The policy applies to approximately 1,300 juniors and seniors who will be eligible for housing on campus.
Students will be allowed to select a "household" of up to eight other students, each getting their own room to sleep in.
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In a letter from Stanford President Marc Tessier-Lavigne and Provost Persis Drell, administrators said the decision was based on several factors, including predictions from their own team of epidemiologists.
"Modeling of infections and hospitalizations by experts in our Stanford School of Medicine suggests that the trajectory of COVID-19 this spring is likely to be manageable," wrote the letter.
Nearly a year into the pandemic, they also said the university had learned how to best test and isolate students when a positive case occurs.
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"We have concluded that the conditions support moving forward with offering juniors and seniors the opportunity to return to campus for the spring quarter, with systems and safeguards in place to protect our community's health," said the letter.
According to campus protocols, students living on campus are required to get tested twice a week, a service provided by the school.
Students coming back to campus will also have to quarantine until April 7.
After that, socializing will be mostly limited to their declared households.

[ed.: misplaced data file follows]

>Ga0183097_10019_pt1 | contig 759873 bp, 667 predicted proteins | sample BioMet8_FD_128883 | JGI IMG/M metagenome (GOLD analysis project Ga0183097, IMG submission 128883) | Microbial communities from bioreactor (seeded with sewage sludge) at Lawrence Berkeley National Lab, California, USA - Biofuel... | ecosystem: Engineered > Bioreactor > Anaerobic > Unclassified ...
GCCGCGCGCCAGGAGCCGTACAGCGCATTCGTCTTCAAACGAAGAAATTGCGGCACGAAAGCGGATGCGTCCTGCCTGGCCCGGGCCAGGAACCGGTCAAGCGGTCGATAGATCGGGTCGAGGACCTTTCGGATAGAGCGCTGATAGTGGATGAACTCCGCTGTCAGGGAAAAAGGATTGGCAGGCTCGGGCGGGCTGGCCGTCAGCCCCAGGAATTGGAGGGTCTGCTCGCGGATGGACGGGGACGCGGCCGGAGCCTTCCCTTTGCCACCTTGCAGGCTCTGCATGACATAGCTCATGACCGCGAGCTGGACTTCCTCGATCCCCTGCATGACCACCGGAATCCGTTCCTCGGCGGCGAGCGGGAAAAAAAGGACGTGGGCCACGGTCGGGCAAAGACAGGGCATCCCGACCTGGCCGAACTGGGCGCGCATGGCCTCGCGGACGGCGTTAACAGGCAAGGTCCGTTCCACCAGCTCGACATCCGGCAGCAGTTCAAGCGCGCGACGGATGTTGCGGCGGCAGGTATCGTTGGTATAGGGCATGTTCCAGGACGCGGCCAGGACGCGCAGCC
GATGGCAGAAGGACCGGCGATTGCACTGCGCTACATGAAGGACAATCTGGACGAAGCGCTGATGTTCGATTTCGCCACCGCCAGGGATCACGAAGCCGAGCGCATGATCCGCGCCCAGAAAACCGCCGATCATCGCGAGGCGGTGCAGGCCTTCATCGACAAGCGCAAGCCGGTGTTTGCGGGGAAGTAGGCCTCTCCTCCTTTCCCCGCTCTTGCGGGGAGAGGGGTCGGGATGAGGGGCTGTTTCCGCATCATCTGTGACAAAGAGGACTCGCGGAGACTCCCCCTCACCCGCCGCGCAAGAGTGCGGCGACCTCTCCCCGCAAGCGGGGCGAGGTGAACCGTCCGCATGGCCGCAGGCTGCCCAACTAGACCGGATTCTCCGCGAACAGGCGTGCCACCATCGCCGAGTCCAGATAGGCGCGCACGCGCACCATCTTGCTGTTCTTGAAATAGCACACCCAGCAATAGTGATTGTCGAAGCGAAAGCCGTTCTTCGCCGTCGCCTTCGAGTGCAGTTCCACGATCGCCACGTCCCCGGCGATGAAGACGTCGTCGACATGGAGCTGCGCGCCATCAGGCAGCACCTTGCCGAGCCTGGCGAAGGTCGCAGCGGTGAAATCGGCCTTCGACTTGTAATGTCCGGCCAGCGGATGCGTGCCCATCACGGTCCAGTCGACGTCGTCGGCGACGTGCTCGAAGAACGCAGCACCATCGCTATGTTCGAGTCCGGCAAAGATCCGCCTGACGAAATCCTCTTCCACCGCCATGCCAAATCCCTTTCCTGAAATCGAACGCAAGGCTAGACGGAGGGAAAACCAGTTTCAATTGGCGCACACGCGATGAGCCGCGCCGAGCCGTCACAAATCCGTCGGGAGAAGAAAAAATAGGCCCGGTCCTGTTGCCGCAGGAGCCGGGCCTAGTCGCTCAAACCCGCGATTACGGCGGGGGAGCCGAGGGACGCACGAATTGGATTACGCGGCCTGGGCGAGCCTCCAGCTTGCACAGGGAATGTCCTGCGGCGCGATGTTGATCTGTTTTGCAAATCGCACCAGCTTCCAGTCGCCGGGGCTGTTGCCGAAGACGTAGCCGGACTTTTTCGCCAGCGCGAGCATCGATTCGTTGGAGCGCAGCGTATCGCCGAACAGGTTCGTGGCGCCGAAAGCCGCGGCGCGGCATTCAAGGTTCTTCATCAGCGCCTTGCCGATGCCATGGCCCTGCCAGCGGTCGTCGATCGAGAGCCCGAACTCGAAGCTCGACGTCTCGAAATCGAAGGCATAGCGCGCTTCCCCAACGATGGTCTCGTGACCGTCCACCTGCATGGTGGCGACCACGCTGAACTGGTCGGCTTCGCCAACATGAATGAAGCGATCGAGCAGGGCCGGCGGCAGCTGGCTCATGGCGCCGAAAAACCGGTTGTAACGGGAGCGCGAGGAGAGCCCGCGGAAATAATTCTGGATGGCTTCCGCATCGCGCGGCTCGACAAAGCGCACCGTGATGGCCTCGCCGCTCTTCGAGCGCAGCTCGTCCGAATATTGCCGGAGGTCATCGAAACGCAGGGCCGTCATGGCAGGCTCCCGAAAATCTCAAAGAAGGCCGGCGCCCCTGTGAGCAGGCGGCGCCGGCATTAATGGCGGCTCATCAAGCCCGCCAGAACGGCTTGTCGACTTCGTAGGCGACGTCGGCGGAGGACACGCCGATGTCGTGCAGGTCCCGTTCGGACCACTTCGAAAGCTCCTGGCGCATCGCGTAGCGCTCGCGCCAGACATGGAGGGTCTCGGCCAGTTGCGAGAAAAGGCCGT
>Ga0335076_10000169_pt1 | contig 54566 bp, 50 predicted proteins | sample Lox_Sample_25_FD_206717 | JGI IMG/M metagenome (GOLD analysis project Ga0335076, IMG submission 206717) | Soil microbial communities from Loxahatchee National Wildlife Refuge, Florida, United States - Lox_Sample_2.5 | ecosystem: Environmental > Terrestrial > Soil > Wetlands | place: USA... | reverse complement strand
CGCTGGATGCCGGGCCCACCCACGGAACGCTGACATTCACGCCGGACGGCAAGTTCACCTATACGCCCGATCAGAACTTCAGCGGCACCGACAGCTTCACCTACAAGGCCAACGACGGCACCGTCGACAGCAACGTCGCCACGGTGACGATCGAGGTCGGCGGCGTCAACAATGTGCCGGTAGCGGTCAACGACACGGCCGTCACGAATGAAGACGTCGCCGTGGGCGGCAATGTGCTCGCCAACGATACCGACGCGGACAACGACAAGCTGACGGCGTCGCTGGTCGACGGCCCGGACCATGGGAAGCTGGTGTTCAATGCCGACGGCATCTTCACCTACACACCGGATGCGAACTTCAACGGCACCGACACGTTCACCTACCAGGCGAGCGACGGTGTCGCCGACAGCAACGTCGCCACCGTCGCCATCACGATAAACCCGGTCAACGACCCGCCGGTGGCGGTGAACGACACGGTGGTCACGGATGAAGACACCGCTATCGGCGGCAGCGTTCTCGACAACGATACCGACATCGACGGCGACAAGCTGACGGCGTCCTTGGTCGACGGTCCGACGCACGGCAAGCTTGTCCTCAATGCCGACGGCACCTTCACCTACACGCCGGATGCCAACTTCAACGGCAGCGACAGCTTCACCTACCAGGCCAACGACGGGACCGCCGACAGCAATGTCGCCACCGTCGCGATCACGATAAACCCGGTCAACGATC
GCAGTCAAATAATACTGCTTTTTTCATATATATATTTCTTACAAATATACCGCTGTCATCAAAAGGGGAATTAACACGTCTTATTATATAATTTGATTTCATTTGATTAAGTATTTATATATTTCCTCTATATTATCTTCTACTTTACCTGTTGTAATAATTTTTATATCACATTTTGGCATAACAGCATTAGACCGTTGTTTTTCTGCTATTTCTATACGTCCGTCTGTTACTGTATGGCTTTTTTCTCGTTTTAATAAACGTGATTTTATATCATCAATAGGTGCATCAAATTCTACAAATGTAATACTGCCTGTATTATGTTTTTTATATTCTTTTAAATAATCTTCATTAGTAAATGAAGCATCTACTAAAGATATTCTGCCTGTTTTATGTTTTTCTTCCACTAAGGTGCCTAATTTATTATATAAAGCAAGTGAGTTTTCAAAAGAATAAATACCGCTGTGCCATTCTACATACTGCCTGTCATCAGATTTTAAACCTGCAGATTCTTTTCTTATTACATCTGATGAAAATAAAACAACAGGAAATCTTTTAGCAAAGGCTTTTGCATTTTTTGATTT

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"Though we expect some gatherings to be possible, campus life still will be far less vibrant than students would experience in normal times," read the letter from administrators.
The news that upperclassmen could return came as relief for senior Cricket Bidleman, who said she had an unstable housing situation that forced her to spend the last year bouncing around the country from Philadelphia, to Massachusetts, to San Diego and finally, Arizona.
"We are definitely hoping to have a quarter with friends and loved ones before we graduate," she said.
However, her excitement was tempered by the reality of dorm living in a pandemic.
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"There has been a serious issue with non-compliance with safety protocols," she said, referring to reports in student newspapers of large parties. "It's a concern for me."
Still, she said she has already created a household with a group of friends and is looking forward to salvaging what she can of her Stanford experience.
"I hope my peers and I will be willing and able to adhere to safety protocols to keep each other healthy," said Bidleman.
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